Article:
A sweet, gentle chick lit homage to all those lovely books about books, about libraries, about book stores, about love, and about small towns.

Broken Wheel is a little, decaying shard of a town in the middle of Iowa, where an older woman, a lover of books, widowed, no family, starts up a pen pal correspondence with a young woman in Sweden.  The young woman is shy, and prefers to read than to socialize, works a dream job in a book store, and the two form a solid friendship, sending each other books.  I so loved that, except all my jaded mind could think of was the cost of the postage to do that!  When you order a book from Amazon sent to Mexico, the duty and the shipping cost more than the book itself!  Hence my love for my Kindle. And ebooks.

Between them, there is talk of the young woman visiting the gal in Iowa, and when her bookstore goes out of business, what has she got to lose?  So off she goes to visit her American friend.

Except that when she gets there, the friend has died, the funeral is just over, and the townspeople, calling her the tourist, install her in her dead friend’s house for the duration until her return flight, three months away.

Everyone is kind to her, cannot understand her love of reading, and will not let her pay for anything, not the restaurant, (OK, hamburger joint), the bar, the hardware/grocery store, nothing.  So she figures that she will try to do something to pay her way, by offering to help out the establishments, but that only makes the folks think she has run out of money.  Once she has straightened out that misunderstanding, she decides to open a book shop in her friend’s empty storefront, using her friend’s extensive book collection.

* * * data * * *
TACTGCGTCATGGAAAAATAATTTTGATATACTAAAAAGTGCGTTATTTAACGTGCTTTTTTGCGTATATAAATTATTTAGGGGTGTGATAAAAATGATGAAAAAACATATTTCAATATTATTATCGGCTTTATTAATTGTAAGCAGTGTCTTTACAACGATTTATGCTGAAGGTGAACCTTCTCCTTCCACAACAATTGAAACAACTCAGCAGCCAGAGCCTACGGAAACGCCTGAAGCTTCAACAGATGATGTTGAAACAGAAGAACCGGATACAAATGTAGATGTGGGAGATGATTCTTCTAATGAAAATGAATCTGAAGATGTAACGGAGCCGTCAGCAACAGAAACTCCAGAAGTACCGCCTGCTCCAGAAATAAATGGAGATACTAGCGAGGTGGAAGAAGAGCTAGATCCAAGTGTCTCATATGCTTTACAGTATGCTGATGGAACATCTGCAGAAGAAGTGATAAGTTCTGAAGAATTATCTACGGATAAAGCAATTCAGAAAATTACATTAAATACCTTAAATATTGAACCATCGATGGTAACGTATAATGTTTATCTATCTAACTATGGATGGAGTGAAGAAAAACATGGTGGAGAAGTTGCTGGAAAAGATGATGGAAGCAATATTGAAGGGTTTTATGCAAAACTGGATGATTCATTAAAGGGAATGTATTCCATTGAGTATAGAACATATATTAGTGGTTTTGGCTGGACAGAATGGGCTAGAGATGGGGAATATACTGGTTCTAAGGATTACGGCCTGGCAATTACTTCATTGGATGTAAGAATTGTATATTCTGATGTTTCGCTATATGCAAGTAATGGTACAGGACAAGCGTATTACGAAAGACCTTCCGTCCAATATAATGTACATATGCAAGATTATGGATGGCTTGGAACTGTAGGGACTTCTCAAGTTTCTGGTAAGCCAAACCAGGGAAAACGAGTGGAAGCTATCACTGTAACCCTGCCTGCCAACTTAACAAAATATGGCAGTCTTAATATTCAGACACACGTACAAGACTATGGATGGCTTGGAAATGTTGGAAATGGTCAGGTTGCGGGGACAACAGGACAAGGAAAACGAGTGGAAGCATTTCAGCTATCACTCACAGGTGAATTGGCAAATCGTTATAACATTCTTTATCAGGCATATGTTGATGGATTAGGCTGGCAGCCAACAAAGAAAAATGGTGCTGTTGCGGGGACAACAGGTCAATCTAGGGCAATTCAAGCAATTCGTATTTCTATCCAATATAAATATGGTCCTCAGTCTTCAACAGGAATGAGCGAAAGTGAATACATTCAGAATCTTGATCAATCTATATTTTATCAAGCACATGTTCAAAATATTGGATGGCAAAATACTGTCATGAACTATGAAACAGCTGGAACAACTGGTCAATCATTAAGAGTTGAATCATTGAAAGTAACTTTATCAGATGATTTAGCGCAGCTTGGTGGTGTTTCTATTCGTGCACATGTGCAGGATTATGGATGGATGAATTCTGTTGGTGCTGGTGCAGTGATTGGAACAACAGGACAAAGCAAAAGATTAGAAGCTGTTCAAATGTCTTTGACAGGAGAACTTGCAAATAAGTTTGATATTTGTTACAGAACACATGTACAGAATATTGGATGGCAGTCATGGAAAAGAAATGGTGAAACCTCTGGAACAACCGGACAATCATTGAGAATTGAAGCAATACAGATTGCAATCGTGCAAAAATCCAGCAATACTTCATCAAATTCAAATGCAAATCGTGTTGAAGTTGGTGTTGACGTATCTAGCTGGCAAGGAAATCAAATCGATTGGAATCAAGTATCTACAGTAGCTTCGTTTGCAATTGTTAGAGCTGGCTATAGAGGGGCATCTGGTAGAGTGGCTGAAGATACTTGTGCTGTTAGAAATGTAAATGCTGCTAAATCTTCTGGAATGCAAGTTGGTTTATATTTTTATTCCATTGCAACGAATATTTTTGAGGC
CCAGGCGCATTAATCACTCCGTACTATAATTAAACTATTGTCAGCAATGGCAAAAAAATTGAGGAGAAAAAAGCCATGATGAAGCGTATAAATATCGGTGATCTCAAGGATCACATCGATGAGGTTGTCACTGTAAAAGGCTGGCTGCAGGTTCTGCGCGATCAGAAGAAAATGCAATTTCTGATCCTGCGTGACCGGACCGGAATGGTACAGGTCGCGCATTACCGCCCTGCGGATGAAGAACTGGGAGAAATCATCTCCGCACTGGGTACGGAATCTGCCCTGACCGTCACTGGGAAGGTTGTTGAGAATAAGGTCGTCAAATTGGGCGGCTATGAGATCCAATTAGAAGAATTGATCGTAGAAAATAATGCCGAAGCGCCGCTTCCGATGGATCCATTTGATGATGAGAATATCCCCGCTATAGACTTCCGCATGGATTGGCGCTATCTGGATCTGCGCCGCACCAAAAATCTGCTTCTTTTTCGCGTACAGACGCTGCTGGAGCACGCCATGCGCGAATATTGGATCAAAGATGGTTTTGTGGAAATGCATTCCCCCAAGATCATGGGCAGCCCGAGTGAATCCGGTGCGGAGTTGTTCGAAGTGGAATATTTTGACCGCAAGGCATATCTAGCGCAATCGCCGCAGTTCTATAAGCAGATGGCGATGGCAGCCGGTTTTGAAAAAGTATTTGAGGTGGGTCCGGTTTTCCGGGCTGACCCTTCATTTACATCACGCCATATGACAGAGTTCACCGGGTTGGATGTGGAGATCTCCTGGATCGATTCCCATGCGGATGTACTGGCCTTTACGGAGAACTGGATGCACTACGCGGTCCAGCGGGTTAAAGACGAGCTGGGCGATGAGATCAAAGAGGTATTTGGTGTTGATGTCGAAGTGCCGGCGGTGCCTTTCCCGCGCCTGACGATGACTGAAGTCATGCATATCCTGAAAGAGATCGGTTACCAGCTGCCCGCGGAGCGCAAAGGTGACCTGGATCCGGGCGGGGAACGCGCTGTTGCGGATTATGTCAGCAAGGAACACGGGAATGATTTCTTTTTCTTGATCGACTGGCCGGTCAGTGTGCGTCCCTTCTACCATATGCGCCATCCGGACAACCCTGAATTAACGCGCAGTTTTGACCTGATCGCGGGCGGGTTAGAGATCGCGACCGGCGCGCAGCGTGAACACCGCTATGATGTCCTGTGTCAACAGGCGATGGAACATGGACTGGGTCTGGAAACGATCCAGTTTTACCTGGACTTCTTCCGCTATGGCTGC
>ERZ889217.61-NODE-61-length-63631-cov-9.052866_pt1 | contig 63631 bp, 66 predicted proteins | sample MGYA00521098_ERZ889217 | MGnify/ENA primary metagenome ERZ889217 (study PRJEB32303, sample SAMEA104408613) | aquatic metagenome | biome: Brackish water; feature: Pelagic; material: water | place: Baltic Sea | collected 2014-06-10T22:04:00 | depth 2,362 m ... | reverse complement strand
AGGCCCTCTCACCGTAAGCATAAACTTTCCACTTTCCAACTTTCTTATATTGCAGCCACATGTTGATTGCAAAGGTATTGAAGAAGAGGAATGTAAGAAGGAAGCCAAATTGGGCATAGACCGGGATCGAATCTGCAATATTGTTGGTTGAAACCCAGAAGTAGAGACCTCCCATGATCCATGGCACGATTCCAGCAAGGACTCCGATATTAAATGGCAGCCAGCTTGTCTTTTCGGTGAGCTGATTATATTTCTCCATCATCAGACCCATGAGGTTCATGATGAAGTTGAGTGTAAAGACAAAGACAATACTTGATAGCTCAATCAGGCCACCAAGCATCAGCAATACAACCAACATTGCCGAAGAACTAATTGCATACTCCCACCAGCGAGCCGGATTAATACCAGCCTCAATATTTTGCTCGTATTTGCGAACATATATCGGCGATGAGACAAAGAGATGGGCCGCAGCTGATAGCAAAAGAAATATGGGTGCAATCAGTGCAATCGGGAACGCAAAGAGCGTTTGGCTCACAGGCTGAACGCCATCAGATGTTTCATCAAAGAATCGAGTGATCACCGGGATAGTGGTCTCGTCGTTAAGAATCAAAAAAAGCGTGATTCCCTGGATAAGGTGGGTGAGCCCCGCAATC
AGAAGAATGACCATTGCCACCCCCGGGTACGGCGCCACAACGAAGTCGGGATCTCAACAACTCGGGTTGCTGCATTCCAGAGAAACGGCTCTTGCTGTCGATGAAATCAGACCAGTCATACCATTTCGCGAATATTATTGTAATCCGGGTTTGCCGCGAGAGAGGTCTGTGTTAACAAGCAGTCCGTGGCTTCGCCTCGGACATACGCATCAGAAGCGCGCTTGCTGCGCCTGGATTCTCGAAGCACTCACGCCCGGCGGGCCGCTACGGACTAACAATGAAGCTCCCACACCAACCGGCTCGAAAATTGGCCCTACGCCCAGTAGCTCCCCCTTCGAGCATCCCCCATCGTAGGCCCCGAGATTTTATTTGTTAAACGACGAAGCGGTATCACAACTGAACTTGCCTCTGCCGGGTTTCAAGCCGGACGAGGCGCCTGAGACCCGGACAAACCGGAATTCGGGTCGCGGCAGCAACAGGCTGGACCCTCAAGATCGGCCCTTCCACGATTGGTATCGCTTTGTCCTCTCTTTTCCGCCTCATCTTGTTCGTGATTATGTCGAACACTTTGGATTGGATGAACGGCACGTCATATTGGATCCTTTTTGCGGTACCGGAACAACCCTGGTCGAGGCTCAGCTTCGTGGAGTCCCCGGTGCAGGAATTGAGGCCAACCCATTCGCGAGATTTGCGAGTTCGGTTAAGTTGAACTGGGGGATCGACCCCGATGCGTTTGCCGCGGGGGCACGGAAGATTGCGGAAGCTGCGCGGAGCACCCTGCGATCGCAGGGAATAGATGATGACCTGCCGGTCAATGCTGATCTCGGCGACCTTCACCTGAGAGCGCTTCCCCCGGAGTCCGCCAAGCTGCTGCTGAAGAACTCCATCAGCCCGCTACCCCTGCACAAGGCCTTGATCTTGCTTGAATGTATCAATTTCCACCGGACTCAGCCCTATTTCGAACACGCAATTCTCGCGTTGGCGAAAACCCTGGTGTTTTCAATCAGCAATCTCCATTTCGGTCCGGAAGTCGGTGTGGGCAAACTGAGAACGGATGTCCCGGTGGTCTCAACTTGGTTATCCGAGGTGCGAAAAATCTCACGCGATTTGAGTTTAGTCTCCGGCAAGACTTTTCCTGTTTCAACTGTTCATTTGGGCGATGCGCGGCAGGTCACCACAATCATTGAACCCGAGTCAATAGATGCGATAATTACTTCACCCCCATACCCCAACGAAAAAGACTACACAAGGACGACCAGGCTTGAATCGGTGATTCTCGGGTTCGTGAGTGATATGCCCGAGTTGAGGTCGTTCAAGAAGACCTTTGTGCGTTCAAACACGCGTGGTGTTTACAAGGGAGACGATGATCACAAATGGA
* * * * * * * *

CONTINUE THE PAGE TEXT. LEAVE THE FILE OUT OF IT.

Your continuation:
The opening of the bookstore generates a new feeling in town, where, as in all fictional small American towns, everyone is lovely and helpful and tries to get the young people together.

The book touches on LBGT issues, race issues, immigration, and even has a reluctant cougar.  All fairly implausible, given what I know about folks, but hey, it’s fiction, and what good is fiction if it doesn’t give us an improved world?  I think this is my big beef with dystopian and apocalyptic fiction.  I don’t want to see this world at its worst.  I want it see it as it could be at its best.

The book is by a Swedish author, written in Swedish and translated by Alice Menzies, and contains some puzzling assumptions but is no less likable for them.

If you liked 84 Charing Cross Road, The Guernsey Literary and Potato Peel Pie Society, and Chocolat, you will like this one.  Not as deep, no real realism undercurrents as in those books, but charming in its own way.


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